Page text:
Note: This is part 2. For the first four of the 8 tips, lick here for part 1.
A new book contends that to be competitive in today's fast-paced, technology-laden world, leaders and organizations must overcome their "human-ness." "Ironically, being human helps us and hurts us," says Edward D. Hess, a professor at the University of Virginia's Darden Graduate School of Business and author of Learn or Die: Using Science to Build a Leading-Edge Learning Organization. To stay relevant, he says, people must "de-humanize" themselves by overcoming qualities that hold them back from becoming the best thinkers and learners they can be.
Hess says that research in neuroscience, psychology, and behavioral economics has provided an unflattering picture of the way people think and learn. While humans have the capacity to be highly efficient, fast, reflexive thinkers, our "autopilot" thinking isn't very critical or innovative. Instead, it's rather lazy and is hobbled by our egos, biases, and emotions. This, Hess says, is the "human-ness" people must overcome to stay competitive.
What follows are the last four of eight things Hess says people can do to think better, learn better, collaborate better, and emotionally engage better.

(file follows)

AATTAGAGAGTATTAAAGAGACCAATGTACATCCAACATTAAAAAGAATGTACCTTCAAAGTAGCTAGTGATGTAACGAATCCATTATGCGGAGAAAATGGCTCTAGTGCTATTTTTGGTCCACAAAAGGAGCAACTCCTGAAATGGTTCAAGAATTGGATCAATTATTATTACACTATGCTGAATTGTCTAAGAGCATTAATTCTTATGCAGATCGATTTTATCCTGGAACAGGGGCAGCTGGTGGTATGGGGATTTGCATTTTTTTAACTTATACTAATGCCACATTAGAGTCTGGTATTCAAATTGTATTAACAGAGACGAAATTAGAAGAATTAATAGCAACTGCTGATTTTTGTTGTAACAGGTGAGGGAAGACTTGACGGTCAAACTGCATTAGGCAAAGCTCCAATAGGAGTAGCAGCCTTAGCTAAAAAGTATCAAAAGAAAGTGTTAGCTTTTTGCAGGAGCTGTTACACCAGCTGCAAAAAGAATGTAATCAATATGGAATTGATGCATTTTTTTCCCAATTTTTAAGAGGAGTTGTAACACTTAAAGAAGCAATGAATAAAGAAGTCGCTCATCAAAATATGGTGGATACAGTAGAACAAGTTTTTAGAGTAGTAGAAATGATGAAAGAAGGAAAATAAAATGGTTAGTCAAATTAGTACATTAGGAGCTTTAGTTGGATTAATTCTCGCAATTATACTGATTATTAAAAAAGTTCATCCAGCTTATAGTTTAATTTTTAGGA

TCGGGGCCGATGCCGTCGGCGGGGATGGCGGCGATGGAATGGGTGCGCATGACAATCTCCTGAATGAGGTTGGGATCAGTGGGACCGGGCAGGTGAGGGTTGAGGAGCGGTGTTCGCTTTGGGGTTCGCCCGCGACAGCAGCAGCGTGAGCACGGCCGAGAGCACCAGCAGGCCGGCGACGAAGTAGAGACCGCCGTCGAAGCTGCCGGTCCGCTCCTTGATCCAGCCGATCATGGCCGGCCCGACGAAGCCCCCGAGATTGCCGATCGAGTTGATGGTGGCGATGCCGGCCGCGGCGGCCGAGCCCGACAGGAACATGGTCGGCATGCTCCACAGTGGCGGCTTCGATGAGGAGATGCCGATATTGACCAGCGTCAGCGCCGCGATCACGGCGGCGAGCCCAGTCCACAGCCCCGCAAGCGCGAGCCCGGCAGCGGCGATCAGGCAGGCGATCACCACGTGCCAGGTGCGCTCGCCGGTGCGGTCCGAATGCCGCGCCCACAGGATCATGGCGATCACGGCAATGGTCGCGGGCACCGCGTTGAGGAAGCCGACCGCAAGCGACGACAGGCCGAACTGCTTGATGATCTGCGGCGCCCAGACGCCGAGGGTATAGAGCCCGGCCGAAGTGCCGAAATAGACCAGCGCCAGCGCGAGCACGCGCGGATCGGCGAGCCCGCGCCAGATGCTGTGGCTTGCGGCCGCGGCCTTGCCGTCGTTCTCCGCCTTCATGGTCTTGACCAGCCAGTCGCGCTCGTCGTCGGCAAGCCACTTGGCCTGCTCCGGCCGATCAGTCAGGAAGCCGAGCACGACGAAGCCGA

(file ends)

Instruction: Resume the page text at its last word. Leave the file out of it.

Emotions are one of the defining qualities of being human, and they can certainly make life wonderful, worthwhile, and interesting. But when it comes to doing your best thinking and learning, emotions tend to hold us back. Even if you consider yourself to be a very rational person, I guarantee that your emotions affect your attitudes, communications, and behaviors, as well as your approaches to problems, new situations, and decisions.
For example, a real-time critique by a difficult or unfriendly manager can elicit highly negative emotional arousal that adversely affects your listening, processing, and interpretation of what is being said. (In general, negative emotions restrict and narrow cognitive processes.) So instead of sifting through the manager's words to glean useful criticism you can use to improve your work, your anger might cause you to discard everything that was said in the meeting. Alternatively, your self-esteem might take a huge hit, and your feelings of shame and fear might cause your performance to further deteriorate.